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Making room for renters

  • By Clay Neely
  • |
  • Jul. 14, 2019 - 11:25 PM

Making room for renters

Clay Neely / The Newnan Times-Herald

As Coweta has grown, it has added more renters. Households aged 45 to 64 are the largest growth segment, followed by households aged 25 to 34. By 2035, seniors will account for nearly one-third of the U.S. rental market.

During a recent discussion regarding the proposed Caldwell Tanks development, the issue of renting versus homeownership in Newnan was brought into the forefront.

Following the Great Recession of 2008, renting has skyrocketed in popularity across the nation. 

From 2006 to 2016, the number of households in the United States grew up 7.6 million, but the number of households headed by owners remained relatively flat because of the housing crisis.

However, households renting their home rose from 31.2 to 36.6 percent in that same time period and is fast approaching 37 percent – the highest peak since 1965. 

A recent study found 46 percent of Newnan homes are renter-occupied – a rate higher than the 26 percent of Coweta County and 34 percent of metro Atlanta. 

This local rental rate number was brought up during a recent meeting of the Newnan Planning and Zoning board where the Caldwell Tanks project was unanimously denied. 

Commissioner Greg Gause said he felt the number was “off balance,” stating the national rate was 36 percent.

One objector to the development said the city’s current rental rate was a “trend we can’t ignore.” Another cited their displeasure of having “transient” citizens occupying apartments in downtown Newnan.

In a recent study conducted by Apartment List, nearly 30 percent of Americans believe there is a negative social stigma against renters.

The group polled more than 5,000 Americans about their current living situations, their attitudes towards homeownership versus renting and challenges they face when it comes to affording housing. 

Terms used to describe renters included “transient,” “second-class citizens,” “less successful,” “wasting their money” and “not fully invested in the location where they live.” 

Igor Popov, chief economist at Apartment List, said the renter stigma exists because renting is typically seen as opposed to traditional American notions of success and wealth through homeownership. 

According to the study, 82 percent of homeowners believe that owning their place is saving them money, while 62 percent of renters felt they were losing money by renting.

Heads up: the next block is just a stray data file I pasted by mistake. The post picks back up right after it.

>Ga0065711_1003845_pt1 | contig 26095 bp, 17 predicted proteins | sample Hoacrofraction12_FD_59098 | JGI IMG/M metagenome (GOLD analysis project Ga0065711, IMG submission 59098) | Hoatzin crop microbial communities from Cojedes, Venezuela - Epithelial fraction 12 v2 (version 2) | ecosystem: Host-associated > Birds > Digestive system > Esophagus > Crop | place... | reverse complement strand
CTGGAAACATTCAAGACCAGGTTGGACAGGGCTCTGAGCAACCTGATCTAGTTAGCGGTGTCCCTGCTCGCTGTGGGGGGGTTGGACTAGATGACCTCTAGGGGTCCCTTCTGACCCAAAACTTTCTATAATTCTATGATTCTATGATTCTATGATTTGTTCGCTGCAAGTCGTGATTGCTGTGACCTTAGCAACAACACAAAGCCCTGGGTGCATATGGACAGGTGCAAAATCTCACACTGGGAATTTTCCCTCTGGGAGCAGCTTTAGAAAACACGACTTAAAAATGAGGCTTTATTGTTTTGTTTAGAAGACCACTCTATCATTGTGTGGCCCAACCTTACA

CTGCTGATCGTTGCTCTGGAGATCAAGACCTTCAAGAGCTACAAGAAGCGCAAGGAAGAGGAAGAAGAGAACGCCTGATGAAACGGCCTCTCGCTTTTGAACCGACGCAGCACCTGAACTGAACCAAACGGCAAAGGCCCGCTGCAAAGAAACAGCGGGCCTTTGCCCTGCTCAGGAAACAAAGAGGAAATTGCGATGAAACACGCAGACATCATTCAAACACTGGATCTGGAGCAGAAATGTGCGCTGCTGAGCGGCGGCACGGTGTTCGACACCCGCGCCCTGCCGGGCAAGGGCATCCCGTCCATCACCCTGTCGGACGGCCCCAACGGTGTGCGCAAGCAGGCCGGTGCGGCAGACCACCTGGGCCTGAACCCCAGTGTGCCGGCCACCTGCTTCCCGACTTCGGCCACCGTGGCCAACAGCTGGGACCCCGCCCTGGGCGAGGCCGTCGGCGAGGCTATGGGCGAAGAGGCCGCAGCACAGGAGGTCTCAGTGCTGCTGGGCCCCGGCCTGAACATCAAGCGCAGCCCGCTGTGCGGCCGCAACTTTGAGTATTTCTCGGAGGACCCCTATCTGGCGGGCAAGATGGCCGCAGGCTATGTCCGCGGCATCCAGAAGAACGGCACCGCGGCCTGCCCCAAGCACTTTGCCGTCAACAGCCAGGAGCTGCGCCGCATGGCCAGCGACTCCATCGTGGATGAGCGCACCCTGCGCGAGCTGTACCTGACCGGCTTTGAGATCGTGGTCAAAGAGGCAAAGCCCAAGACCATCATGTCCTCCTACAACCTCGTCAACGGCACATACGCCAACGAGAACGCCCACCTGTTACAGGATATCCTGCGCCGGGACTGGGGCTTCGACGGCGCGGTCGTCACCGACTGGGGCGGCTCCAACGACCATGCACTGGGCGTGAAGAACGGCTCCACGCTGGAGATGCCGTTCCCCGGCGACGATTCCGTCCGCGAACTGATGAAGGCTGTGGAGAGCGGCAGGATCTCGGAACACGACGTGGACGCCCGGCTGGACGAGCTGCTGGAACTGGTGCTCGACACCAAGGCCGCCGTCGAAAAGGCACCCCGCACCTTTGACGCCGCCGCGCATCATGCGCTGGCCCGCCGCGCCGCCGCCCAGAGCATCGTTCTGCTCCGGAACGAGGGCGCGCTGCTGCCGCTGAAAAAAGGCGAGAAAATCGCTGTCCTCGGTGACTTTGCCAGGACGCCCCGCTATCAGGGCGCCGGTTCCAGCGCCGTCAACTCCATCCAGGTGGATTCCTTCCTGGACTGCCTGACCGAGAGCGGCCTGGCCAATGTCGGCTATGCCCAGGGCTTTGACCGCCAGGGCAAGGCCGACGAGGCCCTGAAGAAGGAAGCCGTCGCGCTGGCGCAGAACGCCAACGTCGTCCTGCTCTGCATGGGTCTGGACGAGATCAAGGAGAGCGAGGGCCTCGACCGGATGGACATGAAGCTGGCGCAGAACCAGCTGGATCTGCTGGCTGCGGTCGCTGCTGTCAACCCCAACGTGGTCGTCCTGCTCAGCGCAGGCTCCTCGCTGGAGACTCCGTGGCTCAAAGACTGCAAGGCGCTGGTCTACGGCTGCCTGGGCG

However, a recent study conducted by Florida Atlantic University and Florida International University faculty suggest that in the majority of metro areas, an individual family would be better off renting and reinvesting in a portfolio of stocks and bonds as opposed to building wealth through equity accumulation from homeownership.

Citing the argument of Newnan’s rental rate, Popov said he’s not aware of what constitutes an “acceptable” rental rate for any city, but said the issue of “homeowners versus renters” is a similar debate playing out in many places across the country. 

“There is definitely a political aspect to this,” Popov said. “Homeowners have different needs, preferences and demands compared to renters, so they might disagree on local political representation, so that might be an important threshold.”

According to Popov, renting is evolving, as many new demographics enter the market in record numbers. 

The number of households in the United States is continuously increasing, but with growth in owner-occupied units stagnating, almost all the housing demand in recent years has been filled by rental units.

High-earners who rent instead of own currently represent the fastest-growing segment of the U.S. housing market. Single-family homes are increasingly occupied by renters, making it harder to tell renters and homeowners apart. 

But it’s not just millennials who are driving this growth – it’s seniors, too. By 2035, the 65 and older group will account for nearly one-third of the U.S. rental market, according to a recent study by RentCafe a nationwide apartment search website.

Even in Newnan, 33 percent of demand for new housing will come from the same demographic, according to a recent housing study. 

The same study concludes that increasing housing options in or near downtown Newnan would enhance the viability of downtown business and make downtown a better and more vibrant place. 

“People are looking for vibrant towns that are near large metro areas,” Popov said. “But there needs to be an entry point to attract people in. That’s what the rental market does – it allows people to test the waters.